“Do Not Weep”

Luke 7:11-14 / Pentecost 3 (Proper 5C) / 09 June 2013 / Holy Trinity – Hacienda Heights, CA

It’s a rule at funerals – the younger the death, the bigger the crowd, the more grief and weeping there is. There is something deeply and profoundly tragic about death at a young age. No parent expects to bury a child. The grief is compounded at this funeral in Nain because the mother is also a widow. First her husband and now her only son. That meant not only the grief of death but also the uncertainty of the future. Her means of support died with her son. What would she do now?

Enter Jesus. He had just healed the centurion’s servant with a word from a distance. But too late to save the young man from death, He shows up for the funeral. There is a collision of crowds at the city gate. Jesus and a great crowd that followed Him meet a great crowd of mourners carrying the body of the widow’s son. Hope meets grief. Joy meets sorrow. A triumphal crowd meets a funeral procession. Jesus meets the grieving widow.

He sees her. He singles her out of the crowd with His gaze. She is the one He is looking for. He has compassion on her. He looks on her grief and loss with the compassionate heart of One who came to conquer Death. He speaks to her. His words are unlike any words of sympathy she will hear. These are not “mere words” but the words of Him who is the Word through whom all things were created. His words are Spirit and life, the words of eternal life. They are the very words of God, from the Lord’s compassionate heart to her grief-stricken, broken heart.

“Do not weep,” Jesus says to her. Have you ever said that to someone? Has someone ever said that to you? “Big boys don’t cry,” little boys are told. “Wipe those tears away.” “Stop crying.” Weeping is a natural thing, a good thing. But for some reason we are uncomfortable with it. People don’t come to church during emotional periods in their lives because they are afraid they will weep. What better place to weep than in the Lord’s house, among the Lord’s people?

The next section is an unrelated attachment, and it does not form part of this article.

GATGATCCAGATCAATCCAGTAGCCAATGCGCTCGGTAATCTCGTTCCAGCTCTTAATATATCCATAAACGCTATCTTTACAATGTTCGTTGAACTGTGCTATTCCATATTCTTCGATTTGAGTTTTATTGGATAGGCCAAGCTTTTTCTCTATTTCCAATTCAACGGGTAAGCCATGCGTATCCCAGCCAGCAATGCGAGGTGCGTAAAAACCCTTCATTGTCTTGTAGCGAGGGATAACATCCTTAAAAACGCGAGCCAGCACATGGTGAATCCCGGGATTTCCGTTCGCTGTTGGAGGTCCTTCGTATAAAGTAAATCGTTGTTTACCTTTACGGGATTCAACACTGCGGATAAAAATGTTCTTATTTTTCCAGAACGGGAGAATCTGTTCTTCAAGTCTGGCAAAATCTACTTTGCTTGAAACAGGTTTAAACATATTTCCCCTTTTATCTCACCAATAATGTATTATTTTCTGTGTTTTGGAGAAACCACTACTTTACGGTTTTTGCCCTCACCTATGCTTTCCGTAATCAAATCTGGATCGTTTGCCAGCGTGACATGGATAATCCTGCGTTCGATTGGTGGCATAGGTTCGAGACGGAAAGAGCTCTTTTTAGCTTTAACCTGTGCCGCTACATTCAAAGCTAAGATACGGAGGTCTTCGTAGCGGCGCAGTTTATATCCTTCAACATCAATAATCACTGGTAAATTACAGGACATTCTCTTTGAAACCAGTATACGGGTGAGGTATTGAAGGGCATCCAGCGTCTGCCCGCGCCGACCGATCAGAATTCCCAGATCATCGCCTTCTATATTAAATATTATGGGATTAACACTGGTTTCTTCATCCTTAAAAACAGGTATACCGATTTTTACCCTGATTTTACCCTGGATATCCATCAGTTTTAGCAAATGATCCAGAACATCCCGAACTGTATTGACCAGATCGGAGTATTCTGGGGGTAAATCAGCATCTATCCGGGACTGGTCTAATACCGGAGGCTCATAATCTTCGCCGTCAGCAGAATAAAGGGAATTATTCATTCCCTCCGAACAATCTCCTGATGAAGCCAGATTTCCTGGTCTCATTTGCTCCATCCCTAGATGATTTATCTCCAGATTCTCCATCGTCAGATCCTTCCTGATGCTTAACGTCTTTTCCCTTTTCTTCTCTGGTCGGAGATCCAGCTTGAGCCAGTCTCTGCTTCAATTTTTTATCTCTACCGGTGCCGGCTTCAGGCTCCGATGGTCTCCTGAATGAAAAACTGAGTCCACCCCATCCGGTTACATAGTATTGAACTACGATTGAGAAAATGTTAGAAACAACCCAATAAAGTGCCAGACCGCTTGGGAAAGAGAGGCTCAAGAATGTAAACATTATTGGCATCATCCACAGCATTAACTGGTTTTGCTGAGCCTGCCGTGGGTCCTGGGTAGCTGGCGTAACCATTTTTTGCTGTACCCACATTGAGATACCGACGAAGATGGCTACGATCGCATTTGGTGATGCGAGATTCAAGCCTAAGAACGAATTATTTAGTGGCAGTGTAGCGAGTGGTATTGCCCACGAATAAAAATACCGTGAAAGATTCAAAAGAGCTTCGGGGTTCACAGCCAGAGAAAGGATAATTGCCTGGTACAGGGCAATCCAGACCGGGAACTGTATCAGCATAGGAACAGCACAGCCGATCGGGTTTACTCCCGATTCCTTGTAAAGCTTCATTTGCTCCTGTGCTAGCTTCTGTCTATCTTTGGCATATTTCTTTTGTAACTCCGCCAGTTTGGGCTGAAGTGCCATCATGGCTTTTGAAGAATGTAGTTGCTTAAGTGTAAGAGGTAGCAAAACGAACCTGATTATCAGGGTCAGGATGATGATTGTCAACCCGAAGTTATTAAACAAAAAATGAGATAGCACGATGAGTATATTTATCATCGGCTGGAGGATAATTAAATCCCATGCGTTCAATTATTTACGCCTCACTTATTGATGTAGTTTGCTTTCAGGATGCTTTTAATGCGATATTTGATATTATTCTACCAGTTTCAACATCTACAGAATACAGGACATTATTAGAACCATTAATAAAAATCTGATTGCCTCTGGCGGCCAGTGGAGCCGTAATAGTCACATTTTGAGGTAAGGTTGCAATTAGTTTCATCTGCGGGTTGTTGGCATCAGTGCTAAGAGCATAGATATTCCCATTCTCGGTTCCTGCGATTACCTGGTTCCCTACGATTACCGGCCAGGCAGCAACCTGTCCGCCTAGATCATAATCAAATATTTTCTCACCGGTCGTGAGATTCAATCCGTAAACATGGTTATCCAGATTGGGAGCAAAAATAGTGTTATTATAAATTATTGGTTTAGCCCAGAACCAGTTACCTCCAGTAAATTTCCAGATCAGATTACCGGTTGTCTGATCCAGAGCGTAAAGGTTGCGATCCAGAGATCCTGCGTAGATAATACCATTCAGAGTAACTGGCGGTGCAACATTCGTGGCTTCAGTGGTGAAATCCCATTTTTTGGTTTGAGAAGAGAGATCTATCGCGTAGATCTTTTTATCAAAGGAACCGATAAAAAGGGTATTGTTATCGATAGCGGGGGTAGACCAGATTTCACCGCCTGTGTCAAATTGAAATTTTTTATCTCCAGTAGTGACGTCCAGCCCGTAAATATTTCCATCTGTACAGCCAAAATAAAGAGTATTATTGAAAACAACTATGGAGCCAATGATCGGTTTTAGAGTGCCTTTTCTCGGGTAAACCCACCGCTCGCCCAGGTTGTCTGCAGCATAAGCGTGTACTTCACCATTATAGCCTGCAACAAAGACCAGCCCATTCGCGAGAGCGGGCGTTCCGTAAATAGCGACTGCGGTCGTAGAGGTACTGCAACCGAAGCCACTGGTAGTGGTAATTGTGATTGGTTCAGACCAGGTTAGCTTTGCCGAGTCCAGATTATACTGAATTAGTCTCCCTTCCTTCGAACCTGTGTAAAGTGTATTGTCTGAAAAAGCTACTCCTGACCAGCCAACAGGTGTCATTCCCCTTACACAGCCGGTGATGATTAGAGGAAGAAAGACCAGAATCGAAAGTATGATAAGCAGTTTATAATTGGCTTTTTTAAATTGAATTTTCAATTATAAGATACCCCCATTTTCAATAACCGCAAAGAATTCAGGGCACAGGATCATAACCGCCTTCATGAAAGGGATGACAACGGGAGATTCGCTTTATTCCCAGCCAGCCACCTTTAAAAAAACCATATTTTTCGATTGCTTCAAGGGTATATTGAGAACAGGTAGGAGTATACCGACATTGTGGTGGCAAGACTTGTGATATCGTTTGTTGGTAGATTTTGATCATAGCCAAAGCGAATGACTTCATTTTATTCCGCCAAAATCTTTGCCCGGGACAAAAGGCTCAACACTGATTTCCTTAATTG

We view weeping as a sign of weakness, of having lost control. You must keep a “stiff upper lip” we are told. Our funerals often reflect the tightly controlled, bottled up grief. In many mortuary chapels there was a special place for the family to sit, behind closed curtains, so that no one would see your weeping. It was not so in Jesus’ day. People wept openly and loudly. Grief needed to be expressed, and weeping is how grief is expressed. This widow, on whom the grief of Death had fallen not once but twice, was weeping as she walked beside the bier carrying her dead son. They were tears of sorrow, anger, frustration, fear, sadness, despair. Tears only a mother can weep. Why? Why did her only son have to die in his youth? Why ?

“Do not weep,” Jesus says to her compassionately, looking at her with a gaze that pierces through the anguish and grief. If anyone else says, “Do not weep,” it means little to nothing. You may safely ignore it. But when the Lord says, “Do not weep,” His words do as they say. He wipes every tear from her eyes with His words.

He has more to say, not to the woman, but to her son. He places his hand on the bier. The pall bearers come to a halt. Jesus acts as though He were running the show. He is! He takes over the funeral and makes it His own now. He is in charge. He speaks to the dead man. Jesus can do that. He’s the Lord. His words not only wipe away tears, they pierce through death and the grave. The dead cannot hear your voice, and you dare not speak to them. But they hear Jesus’ voice.

“Young man, I say to you arise.” And he does. He sits up on his burial bier, and he starts speaking too. What the young man said, Luke doesn’t tell us. We never seem to hear from those whom Jesus raised. You don’t need to know any of that. What you need to know is that Jesus spoke to the dead man and raised him up with his words. And Jesus gave him back to his mother. “Woman, behold your son.” Her weeping turned to joy, her tears to laughter. All thanks to this man whom she did not know, who met her at the city gate and interrupted her son’s funeral, who looked on her with compassion and dried her tears with His compassionate words. She would know whom to trust with her grief and with her death. Jesus had the words she needed. Only Jesus.